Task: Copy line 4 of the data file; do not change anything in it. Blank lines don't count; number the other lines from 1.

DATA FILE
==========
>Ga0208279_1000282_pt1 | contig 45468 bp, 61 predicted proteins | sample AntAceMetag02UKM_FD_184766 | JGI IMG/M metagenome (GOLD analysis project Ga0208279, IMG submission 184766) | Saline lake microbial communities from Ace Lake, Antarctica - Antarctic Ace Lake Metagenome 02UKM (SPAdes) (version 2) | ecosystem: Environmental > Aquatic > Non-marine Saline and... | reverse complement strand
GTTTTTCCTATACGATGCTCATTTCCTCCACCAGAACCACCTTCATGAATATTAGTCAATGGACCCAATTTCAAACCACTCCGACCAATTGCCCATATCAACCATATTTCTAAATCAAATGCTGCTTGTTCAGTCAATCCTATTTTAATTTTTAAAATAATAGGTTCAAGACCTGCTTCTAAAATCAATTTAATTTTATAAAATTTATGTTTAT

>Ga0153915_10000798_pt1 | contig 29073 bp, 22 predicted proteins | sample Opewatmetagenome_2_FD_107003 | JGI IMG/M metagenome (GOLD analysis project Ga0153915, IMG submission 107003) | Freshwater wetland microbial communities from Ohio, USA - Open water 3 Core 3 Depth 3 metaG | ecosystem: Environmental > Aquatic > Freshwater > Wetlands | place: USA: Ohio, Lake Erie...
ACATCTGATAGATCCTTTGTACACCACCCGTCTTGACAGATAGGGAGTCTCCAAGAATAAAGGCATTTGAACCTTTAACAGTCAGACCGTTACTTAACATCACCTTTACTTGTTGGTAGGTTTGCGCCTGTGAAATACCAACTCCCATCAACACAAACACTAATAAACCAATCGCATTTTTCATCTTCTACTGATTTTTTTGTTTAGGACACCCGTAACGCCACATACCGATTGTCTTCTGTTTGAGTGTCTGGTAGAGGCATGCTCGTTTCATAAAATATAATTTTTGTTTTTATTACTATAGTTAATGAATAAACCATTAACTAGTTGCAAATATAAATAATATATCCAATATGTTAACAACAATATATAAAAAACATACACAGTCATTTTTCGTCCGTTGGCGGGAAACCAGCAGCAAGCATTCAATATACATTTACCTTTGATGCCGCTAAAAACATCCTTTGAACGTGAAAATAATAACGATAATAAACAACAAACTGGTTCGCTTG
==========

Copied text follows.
ACATCTGATAGATCCTTTGTACACCACCCGTCTTGACAGATAGGGAGTCTCCAAGAATAAAGGCATTTGAACCTTTAACAGTCAGACCGTTACTTAACATCACCTTTACTTGTTGGTAGGTTTGCGCCTGTGAAATACCAACTCCCATCAACACAAACACTAATAAACCAATCGCATTTTTCATCTTCTACTGATTTTTTTGTTTAGGACACCCGTAACGCCACATACCGATTGTCTTCTGTTTGAGTGTCTGGTAGAGGCATGCTCGTTTCATAAAATATAATTTTTGTTTTTATTACTATAGTTAATGAATAAACCATTAACTAGTTGCAAATATAAATAATATATCCAATATGTTAACAACAATATATAAAAAACATACACAGTCATTTTTCGTCCGTTGGCGGGAAACCAGCAGCAAGCATTCAATATACATTTACCTTTGATGCCGCTAAAAACATCCTTTGAACGTGAAAATAATAACGATAATAAACAACAAACTGGTTCGCTTG